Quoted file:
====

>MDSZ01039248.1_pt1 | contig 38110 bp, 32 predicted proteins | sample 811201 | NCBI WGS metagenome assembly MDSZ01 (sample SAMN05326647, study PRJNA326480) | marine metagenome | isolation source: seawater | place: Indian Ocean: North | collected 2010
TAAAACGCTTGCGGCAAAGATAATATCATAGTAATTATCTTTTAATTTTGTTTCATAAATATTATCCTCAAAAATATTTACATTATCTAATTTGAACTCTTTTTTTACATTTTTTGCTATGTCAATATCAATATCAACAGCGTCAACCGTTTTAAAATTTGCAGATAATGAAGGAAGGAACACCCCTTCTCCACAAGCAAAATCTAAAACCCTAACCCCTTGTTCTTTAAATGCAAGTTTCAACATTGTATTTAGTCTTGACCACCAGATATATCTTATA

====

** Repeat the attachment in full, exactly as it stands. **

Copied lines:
>MDSZ01039248.1_pt1 | contig 38110 bp, 32 predicted proteins | sample 811201 | NCBI WGS metagenome assembly MDSZ01 (sample SAMN05326647, study PRJNA326480) | marine metagenome | isolation source: seawater | place: Indian Ocean: North | collected 2010
TAAAACGCTTGCGGCAAAGATAATATCATAGTAATTATCTTTTAATTTTGTTTCATAAATATTATCCTCAAAAATATTTACATTATCTAATTTGAACTCTTTTTTTACATTTTTTGCTATGTCAATATCAATATCAACAGCGTCAACCGTTTTAAAATTTGCAGATAATGAAGGAAGGAACACCCCTTCTCCACAAGCAAAATCTAAAACCCTAACCCCTTGTTCTTTAAATGCAAGTTTCAACATTGTATTTAGTCTTGACCACCAGATATATCTTATA